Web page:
Talat Masood is a former three-star lieutenant general with the Pakistani Army. First as a military officer, and later as a political commentator, he has been active in Pakistani defense circles since almost the time of Independence, serving in the army from 1950 until 1990.
He has been active in everything from the military industrial complex to participating in two of Pakistan’s wars with India. He is a former visiting fellow of the Stimson Center.
In your opinion what has been the impact of the election of Donald Trump for U.S.-Pakistan relations?
The relationship has certainly changed a great deal. It is now a different relationship than it was before President Trump’s election, and it is important for Pakistan to improve its relations with the United States and to stabilise the relationship — with some understanding of the sensitivities of the present era.
When you refer to sensitive issues at present what are they in your opinion?
The Trump administration cut some military funding to Pakistan last year but, Pakistan has continued to ask for U.S. support on such projects as its 2,600-kilometre border wall with Afghanistan. The U.S.-Pakistan relationship will not be based on assistance and aid going forward. The fact is that despite that change in policy America will remain important to Pakistan and will remain one of our largest trading partners.
What other areas do you see as important?
There are other important aspects in the relationship between our two countries — beyond just defense. For example, thousands of Pakistanis have studied in the United States or continue to study in the United States. For Pakistan, continued trade in and access to American technology is also essential. America is a superpower so it is critical for Pakistan to maintain good relations with Washington going forward regardless of what America decides to do in Afghanistan.
Historically, Pakistan and China have been very close friends. Do you think that will impede U.S.-China ties given the current trade war between China and the United States?
By no means [Pakistan-China ties] should be considered a liability in Pakistan’s relationship with the United States. Despite the need to maintain good relationships with our neighbours like India and China, Pakistan has repeatedly been trying to improve relations with all sides. You know there was a time that the U.S. saw Pakistan’s ties with China, with whom we share a border, as beneficial. Pakistan during the Nixon administration played an essential channel through which the United States could contact China.
Henry Kissinger made his famed secret trip to China from Pakistan. For Pakistan, the relationship with America has to be a win-win relationship. Pakistan’s ties to China are not an impediment, and there is no conflict with interest despite the global environment. I think there are those in the United States who perceive that.
In recent weeks U.S. negotiations with Taliban representatives appear to have made a minor breakthrough. What role do you see for Pakistan as the U.S. withdraws?
Pakistan is going to play a key role in the future stabilization of the region and in counter-terrorism efforts regardless of the future U.S. role in the region. Pakistan is trying to squeeze as much as possible from the Haqqani network and other terrorist groups. Pakistan wants stability in Afghanistan. No other country is affected adversely by the situation in Afghanistan than Pakistan — considering that there is a large number of refugees in this country from Afghanistan.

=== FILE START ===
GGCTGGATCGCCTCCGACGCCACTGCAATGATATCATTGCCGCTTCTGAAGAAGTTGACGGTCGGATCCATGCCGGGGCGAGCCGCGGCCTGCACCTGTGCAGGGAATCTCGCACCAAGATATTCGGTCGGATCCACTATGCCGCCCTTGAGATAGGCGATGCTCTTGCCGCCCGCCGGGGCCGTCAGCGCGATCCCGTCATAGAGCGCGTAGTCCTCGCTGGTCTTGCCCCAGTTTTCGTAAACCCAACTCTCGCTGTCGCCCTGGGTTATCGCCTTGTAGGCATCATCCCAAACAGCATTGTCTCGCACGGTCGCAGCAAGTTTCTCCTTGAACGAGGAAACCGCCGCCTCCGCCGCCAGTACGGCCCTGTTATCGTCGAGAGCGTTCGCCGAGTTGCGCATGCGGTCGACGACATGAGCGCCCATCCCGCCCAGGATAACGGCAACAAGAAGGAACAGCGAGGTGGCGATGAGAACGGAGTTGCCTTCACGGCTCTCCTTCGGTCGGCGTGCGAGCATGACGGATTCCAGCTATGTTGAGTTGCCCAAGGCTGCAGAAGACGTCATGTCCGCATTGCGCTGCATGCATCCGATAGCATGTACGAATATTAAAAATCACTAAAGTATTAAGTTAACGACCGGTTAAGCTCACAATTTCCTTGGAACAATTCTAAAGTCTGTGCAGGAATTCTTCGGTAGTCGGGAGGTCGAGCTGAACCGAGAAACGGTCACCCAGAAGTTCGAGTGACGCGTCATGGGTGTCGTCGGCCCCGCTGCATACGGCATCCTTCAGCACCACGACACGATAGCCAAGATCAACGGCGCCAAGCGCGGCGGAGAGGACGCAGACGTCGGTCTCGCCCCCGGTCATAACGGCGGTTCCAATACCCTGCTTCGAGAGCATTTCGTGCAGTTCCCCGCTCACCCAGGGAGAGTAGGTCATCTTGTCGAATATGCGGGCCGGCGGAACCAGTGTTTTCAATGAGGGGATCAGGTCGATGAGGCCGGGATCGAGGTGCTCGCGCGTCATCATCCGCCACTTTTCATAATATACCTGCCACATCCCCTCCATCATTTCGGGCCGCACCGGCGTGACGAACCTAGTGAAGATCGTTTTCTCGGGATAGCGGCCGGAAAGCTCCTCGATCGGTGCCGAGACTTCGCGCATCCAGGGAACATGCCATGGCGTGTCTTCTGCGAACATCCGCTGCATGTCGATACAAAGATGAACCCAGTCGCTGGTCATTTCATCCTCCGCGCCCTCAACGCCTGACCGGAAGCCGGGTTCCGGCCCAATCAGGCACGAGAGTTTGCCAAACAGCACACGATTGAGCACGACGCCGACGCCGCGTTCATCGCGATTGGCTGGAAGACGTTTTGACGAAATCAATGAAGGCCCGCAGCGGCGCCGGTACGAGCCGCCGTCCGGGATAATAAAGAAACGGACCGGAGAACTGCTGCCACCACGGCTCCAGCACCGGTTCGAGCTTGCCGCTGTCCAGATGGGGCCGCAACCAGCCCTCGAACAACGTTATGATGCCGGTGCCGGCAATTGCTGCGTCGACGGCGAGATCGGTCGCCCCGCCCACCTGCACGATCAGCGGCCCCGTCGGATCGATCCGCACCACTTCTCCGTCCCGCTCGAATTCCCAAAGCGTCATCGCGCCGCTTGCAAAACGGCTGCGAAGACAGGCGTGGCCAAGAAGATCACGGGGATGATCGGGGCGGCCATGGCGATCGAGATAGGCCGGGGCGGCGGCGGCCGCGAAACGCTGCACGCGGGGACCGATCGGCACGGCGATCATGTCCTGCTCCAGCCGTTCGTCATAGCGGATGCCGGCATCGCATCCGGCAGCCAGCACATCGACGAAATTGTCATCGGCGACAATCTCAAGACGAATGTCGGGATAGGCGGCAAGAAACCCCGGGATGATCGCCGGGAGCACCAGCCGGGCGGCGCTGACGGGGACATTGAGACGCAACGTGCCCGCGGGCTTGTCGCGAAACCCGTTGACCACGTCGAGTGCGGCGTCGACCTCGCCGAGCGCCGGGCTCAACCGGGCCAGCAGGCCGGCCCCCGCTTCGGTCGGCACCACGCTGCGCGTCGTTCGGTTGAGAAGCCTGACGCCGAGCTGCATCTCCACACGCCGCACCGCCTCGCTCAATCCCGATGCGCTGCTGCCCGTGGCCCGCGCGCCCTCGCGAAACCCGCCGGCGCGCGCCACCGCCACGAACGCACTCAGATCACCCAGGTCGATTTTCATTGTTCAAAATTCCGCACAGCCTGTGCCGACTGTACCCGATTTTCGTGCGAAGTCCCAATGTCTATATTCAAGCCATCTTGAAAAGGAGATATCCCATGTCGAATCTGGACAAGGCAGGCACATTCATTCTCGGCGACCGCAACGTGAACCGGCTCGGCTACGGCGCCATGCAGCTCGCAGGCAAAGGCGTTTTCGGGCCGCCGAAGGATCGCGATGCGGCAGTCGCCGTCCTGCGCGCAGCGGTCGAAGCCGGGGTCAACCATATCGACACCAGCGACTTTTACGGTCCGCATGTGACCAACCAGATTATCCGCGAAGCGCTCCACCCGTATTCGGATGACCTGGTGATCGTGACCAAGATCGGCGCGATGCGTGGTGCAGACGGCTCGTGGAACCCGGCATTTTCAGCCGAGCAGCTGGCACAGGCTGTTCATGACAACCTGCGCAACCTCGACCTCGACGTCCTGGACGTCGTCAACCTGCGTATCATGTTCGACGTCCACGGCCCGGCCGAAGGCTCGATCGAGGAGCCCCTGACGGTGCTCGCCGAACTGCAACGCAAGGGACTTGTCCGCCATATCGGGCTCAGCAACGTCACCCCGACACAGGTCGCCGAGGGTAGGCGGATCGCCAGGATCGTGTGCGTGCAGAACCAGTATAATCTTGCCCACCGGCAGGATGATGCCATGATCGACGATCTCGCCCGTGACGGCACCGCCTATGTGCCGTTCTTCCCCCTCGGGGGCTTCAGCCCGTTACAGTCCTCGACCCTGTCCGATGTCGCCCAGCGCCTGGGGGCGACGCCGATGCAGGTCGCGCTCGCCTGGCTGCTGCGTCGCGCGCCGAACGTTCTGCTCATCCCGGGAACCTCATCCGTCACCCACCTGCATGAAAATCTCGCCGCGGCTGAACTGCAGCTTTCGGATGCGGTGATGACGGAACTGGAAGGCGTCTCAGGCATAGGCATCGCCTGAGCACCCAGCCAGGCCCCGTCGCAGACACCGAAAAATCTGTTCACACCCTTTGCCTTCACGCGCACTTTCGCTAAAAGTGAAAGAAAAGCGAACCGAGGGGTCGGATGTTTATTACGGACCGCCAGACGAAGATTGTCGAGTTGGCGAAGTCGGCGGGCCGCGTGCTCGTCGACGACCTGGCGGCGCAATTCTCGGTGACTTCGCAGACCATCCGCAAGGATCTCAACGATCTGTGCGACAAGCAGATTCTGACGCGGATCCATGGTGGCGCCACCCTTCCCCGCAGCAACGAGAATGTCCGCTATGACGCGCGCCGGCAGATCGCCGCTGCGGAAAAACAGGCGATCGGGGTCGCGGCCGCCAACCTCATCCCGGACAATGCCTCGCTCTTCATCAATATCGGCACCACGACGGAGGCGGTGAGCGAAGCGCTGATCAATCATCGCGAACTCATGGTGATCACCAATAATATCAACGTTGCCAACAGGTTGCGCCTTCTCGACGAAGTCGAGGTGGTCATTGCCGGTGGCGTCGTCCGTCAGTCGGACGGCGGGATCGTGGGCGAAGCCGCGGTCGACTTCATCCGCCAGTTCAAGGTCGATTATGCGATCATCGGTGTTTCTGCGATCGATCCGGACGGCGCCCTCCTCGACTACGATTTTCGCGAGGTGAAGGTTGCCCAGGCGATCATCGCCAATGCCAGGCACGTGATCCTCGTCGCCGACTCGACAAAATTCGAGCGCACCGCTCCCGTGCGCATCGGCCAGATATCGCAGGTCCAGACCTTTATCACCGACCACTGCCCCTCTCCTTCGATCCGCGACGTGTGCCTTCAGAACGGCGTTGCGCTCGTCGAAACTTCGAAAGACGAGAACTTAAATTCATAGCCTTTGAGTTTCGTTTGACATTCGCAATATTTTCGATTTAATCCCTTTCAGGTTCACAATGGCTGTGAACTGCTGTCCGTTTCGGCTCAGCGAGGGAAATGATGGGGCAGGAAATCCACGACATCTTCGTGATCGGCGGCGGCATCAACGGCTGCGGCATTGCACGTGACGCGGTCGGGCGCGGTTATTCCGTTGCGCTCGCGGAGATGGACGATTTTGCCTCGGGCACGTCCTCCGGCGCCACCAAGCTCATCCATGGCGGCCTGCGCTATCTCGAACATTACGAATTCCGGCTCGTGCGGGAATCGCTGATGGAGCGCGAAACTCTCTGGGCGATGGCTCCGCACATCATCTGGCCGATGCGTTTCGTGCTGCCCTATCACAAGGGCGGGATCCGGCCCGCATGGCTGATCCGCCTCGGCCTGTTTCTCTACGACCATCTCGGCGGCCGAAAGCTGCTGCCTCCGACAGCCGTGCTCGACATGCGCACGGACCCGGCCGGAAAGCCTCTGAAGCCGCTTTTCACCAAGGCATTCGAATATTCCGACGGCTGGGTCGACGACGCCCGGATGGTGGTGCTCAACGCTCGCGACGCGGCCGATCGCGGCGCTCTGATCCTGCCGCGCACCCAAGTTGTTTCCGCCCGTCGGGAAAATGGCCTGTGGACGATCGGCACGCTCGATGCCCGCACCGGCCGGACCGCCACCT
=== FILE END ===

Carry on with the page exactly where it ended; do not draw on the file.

In my view, the current situation is a great opportunity and to remove apprehensions regarding Pakistan [because] Pakistan is taking a hard line against terrorist groups like the Haqqani network. Pakistan has unfortunately seen everything regarding Afghanistan through the Indian prism. However, the fact is that the reemergence of terrorism or instability in Afghanistan will have an inverse impact on Pakistan.
How does this differ from the view of the American government?
We have to look at this problem in a very a holistic way and look more broadly at the question of stability in Afghanistan, not through one single prism – which led us to support the Taliban in the past. The primary concern of the Pakistani government has traditionally been that that the Afghan government would not be to close to India.
Do you think that policy has been successful?
Unfortunately, this policy has resulted in strongly anti-Pakistani factions in Afghan intelligence and military. Amongst Tajiks and Pashtuns – it’s not an ethical issue. This is the price we pay.
The Taliban aside, the border between the two countries or the Durand Line is another sore point. Today, Pakistan is trying to build a border fence along the Durand Line. Isn’t that similar to the Trump administration’s border wall plan for the U.S.-Mexican border?
I think they are quite different, the two walls, in the sense that the Afghans are welcome to come and go. We host many Afghan refugees. All that Pakistan wants to achieve through erecting a wall is to make sure people enter the country through proper channels. However, I am not sure if it will serve the purpose for which it was built, and there could be ways for smugglers and terrorists to still get past this obstacle if they are determined.